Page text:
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September 2016

From the Editor


Issue
Article Title
AuthorWu De
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From the Editor

by Wu De


In September, the weather in Taiwan turns to tea. It cools down and the oppressive heat of the summer lifts, allowing us to open the doors and drink a greater variety of tea. And then there are the rains: a tea session in the rain is one of the true joys of a tea lover. The sibilant drone lulls you and encourages the tranquility of the bowl. It is a joy to be inside - dry, warm and full of contentment for all that you have in your life. At such times, oolong seems to bring the right melody for that drone of rain, and we find ourselves drinking traditional oolongs, aged oolongs and also Cliff Tea all the time. Of course, that also means more gongfu tea around the Center.

Though it means a lot of extra work, this is one of our favorite times of year. The Extended Edition of Global Tea Hut is a chance for us to get into a single topic more deeply, making lasting contributions to the tea world. We do this in lieu of a gift. And we spend several months discussing and planning, thinking about which topic we'd like to explore more fully, knowing that these issues are a big part of the education in tea that Global Tea Hut provides. Our first year, September 2014, we created the largest English-language publication on puerh tea (except for a sociological work by a Yunnanese scholar), which has since become an invaluable source of tea wisdom for the thousands of tea lovers who have downloaded and read the online version. Articles from that monumental issue have also been posted in many of our Further Readings posts on our blog, which enhance and contextualize topics and also point out relevant articles we've already published. Then, in 2015, we translated and annotated the entire Cha Jing by the Tang Dynasty tea scholar Lu Yu. The hundreds of annotations alone have made the translation a much-needed contribution to the scholarship of tea. Lu Yu is the most famous of all tea sages, and his influence is without rival.

This year, we've decided to stay closer to home, exploring and learning about Taiwanese tea together. Taiwan is, after all, one of the tea capitals of the world. As such, making an issue about Taiwanese tea, including culture, brewing methods, history, etc., would have exceeded the pages of even an extended edition. We had to focus our exploration a bit more. We decided to cover the many, varied oolong teas of Taiwan: where they grow, some of their history, how they are processed, what varietals they are made from, and so on. You could say that this issue is a geographical survey of Taiwanese oolong tea, including not just where each tea is made, but how. As you will see, our preferences for organic, traditionally processed oolong have steered this vessel and very much determined the orientation and destinations on our journey.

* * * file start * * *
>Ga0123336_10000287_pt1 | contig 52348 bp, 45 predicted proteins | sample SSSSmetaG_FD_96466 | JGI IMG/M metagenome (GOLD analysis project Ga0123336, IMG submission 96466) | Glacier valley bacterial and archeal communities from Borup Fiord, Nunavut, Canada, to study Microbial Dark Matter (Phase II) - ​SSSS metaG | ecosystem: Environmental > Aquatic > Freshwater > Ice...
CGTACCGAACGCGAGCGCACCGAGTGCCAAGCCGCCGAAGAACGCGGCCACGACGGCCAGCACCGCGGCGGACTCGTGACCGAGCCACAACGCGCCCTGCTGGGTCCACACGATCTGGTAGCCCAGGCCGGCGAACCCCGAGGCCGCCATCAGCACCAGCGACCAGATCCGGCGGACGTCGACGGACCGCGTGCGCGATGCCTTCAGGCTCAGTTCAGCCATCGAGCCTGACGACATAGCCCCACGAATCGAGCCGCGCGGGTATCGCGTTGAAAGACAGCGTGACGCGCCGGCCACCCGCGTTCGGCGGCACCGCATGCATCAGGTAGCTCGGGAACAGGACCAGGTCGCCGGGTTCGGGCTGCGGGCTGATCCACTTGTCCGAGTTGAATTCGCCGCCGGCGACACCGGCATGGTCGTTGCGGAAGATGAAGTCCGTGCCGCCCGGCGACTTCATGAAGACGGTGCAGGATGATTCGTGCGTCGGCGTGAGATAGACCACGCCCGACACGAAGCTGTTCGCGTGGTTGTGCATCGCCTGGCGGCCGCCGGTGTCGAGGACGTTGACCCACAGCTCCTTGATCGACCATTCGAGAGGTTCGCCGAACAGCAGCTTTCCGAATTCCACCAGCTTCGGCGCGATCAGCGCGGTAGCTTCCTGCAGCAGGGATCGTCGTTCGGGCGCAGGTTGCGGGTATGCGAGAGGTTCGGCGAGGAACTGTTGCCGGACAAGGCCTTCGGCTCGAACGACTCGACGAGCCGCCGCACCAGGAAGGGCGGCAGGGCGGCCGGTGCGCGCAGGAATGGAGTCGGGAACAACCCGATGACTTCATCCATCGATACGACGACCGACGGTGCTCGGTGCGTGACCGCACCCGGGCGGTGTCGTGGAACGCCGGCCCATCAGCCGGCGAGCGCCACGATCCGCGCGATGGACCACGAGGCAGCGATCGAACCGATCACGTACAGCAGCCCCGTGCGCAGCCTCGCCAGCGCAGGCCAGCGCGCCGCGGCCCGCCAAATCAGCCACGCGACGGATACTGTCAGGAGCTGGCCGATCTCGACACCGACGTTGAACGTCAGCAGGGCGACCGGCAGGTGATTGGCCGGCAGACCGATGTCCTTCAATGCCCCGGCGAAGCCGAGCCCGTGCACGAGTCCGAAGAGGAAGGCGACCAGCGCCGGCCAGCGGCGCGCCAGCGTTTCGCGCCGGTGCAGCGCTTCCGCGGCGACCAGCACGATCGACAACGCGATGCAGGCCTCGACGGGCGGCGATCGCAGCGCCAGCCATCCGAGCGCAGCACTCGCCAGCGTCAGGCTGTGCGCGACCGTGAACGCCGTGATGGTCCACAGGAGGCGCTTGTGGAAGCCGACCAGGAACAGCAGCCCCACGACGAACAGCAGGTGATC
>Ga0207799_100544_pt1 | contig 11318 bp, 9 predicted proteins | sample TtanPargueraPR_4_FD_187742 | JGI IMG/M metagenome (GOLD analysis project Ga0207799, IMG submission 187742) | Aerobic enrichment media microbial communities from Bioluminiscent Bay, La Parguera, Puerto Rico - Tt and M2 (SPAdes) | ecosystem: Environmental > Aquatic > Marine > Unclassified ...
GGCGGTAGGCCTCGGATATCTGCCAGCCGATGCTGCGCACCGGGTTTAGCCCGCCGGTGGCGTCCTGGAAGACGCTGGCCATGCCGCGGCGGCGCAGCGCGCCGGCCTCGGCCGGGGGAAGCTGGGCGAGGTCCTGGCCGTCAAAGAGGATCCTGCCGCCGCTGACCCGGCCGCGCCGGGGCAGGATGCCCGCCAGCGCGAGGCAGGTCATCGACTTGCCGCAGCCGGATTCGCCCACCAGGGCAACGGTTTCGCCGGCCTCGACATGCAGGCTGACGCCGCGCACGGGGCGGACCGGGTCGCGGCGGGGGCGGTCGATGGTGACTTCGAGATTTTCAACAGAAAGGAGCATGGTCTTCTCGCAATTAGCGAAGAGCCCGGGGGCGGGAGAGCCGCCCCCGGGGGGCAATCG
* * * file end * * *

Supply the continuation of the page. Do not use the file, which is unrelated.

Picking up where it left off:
Traveling further into any tea region, history or topic exposes just how vast, rich and varied the tea world is. This can be intimidating, but it doesn't have to be. It can also be inspiring. Even after decades of study, I am often amazed at how much there is still to learn. Like a true romance, I want to know everything about my beloved, recognizing also that I can't. "Still in love after all these years," Master Lin often says.

We hope that this issue inspires you to learn more about, discuss and appreciate Taiwanese tea. Taiwan is our home. We love it here. The people are amongst the kindest in the world and tea is very much at home here: in every home and in all social settings - from monastery to family gathering - inspiring peace and tranquility as well as friendship, hospitality and a love for kindness. And though it may not always be overtly discussed, we hope that all the interest, curiosity and demand for Taiwanese tea that this issue generates will bring more of the right people to the tea table: you! There is a growing organic, sustainable movement in Taiwan, amongst farmers and tea lovers alike. But it is struggling. All the farms we'll visit in this issue are, of course, organic and sustainable. However, the majority aren't. While it's wonderful to discuss tea processing, teaware, brewing, culture and all else tea related, none of that will matter if there isn't any tea. What will an issue on Taiwanese tea mean in fifty or a hundred years if there aren't any leaves? Wouldn't we be a part of the problem if we caused a great demand for Taiwanese tea from various regions without this caveat? Explore and drink, as no magazine - no matter how extended - will be as educational or as rich as a tour of Taiwanese teas in the drinking of them. But do so responsibly, caring about and preserving the teas you explore and the environment that made them. This is the Global Tea Hut way!

Further Reading

This month, we hope to expand this already in-depth issue to make it one of the most comprehensive publications on Taiwanese tea ever. We hope that this issue will contribute to a growing awareness of how wonderful and beautiful Taiwan is.

*Further Readings are posted on our blog each month.